MPs are no gold diggers!

Contrary to the general perception, Members of Parliament in the Republic of Ghana are not sitting pretty. They are even scared of visiting their constituencies, because of the many social and economic demands on them.

According to Maxwell Kofi Jimah, Member of Parliament (MP) for Asokwa in the Ashanti Region, and one of the most vociferous members of the House, it was becoming very difficult for MPs to shoulder the many economic demands on them.

The Chronicle sympathises with our constituency representatives. The demands, from school fees to funeral donations, are a drain on the scanty resources of many of those who seek the people’s vote to represent them in the august House.

In a third world situation, it is always a drain on one’s resources to be seen as a breadwinner. For those who seek the people’s vote, the demand is sometimes overwhelming.

Everybody seems to think that his or her Member of Parliament owes them a duty to care for their needs. After all, they voted to send the member to Parliament.

A number of MPs declining to contest again, point to too many demands on their meager resources as reasons to back out. They can no more stand the strain.

We are of the conviction that the Commission for Civic Education would take up the issue as one of its major education campaigns on our civic evolution. It is not fair on our members of [arliament to shoulder the financial burdens of their constituents.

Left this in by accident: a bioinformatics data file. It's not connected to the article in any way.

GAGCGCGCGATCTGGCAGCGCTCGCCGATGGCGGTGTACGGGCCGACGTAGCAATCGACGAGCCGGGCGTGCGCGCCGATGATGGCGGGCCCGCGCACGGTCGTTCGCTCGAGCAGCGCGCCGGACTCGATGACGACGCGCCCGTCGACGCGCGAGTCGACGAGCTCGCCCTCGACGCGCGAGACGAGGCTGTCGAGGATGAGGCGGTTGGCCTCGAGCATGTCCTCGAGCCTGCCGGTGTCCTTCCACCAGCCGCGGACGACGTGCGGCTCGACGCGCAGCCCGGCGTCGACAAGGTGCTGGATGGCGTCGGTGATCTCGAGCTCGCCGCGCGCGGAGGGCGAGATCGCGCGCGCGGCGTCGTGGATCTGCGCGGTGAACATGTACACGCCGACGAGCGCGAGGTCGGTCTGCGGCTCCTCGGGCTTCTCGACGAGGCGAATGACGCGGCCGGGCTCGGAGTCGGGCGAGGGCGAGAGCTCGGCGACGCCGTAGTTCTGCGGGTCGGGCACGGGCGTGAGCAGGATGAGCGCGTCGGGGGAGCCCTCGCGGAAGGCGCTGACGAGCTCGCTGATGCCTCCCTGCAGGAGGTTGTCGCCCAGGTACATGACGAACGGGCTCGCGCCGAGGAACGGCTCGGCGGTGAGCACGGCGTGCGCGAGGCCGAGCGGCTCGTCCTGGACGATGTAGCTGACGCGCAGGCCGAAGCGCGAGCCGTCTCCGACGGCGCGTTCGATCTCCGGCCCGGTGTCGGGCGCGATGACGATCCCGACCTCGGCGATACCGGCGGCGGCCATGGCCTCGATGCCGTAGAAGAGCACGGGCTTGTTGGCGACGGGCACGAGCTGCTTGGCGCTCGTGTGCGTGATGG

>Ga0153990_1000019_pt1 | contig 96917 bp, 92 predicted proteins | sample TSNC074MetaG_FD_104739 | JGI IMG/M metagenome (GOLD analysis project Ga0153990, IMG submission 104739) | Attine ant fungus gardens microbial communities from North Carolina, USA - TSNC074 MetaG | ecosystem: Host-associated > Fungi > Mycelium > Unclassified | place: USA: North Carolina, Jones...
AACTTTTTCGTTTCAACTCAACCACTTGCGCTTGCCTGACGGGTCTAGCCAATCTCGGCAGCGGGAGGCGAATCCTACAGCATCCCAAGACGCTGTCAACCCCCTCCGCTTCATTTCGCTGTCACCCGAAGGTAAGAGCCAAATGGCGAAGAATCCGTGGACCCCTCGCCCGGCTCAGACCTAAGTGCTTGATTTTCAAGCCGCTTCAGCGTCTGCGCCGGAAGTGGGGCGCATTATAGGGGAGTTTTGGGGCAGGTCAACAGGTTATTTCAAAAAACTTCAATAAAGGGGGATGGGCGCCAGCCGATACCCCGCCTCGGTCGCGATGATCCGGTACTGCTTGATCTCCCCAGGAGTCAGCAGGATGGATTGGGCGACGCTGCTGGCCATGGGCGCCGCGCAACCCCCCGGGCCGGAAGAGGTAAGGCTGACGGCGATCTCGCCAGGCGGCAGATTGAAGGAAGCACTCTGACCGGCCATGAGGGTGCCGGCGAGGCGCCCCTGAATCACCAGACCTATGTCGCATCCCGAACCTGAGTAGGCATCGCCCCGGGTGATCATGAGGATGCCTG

A case or two could also be made of potential parliamentarians promising jobs and monetary emoluments in exchange for votes. In many of such situations, the constituents come to look upon their members of parliament as people who have been sent to the House in Accra, so that they could come back to the constituencies and solve their problems.

If you campaign on the basis of ‘job for the boys’ and ‘cash for the people,’ it is only natural that those who voted for you would expect monetary and other rewards.

Our parliamentary experiment is rather young. Thanks to military adventurers, we have had only seventeen years of continuous parliamentary practice out of 53 years of independence.

What this means is that there is the need for members to be long enough in the House to gain the kind of experience that would enliven debates in the House, as well as enrich committee work.
As it is, apart from the financial demands on our members of parliament, there is also the need for them to keep an eye on the occasional saboteur, who would want to discredit incumbent members in order to gain advantages for rivals.

It is a scenario that plays itself at the primaries in all political parties, as members of parliament square up for the campaign season.

Parliament is not a gold mine. It is the House where issues of state are seriously dissected for the benefit of all the people of this nation. Let us concern ourselves with the traditional roles required of our members in the House.

As constituents, we have the right to demand our representatives to account for how through debates on the floor of the House and committee work, they contribute to uplift the constituency and the country generally.

We would like to entreat those who have made it a habit of haranguing our representatives in the august House for monetary gains, to leave our MPs alone.

They may pay the odd school fees if they can. But, it is not their duty to shoulder the financial burden of the entire society. Parliament House in Accra is definitely not a gold mine!

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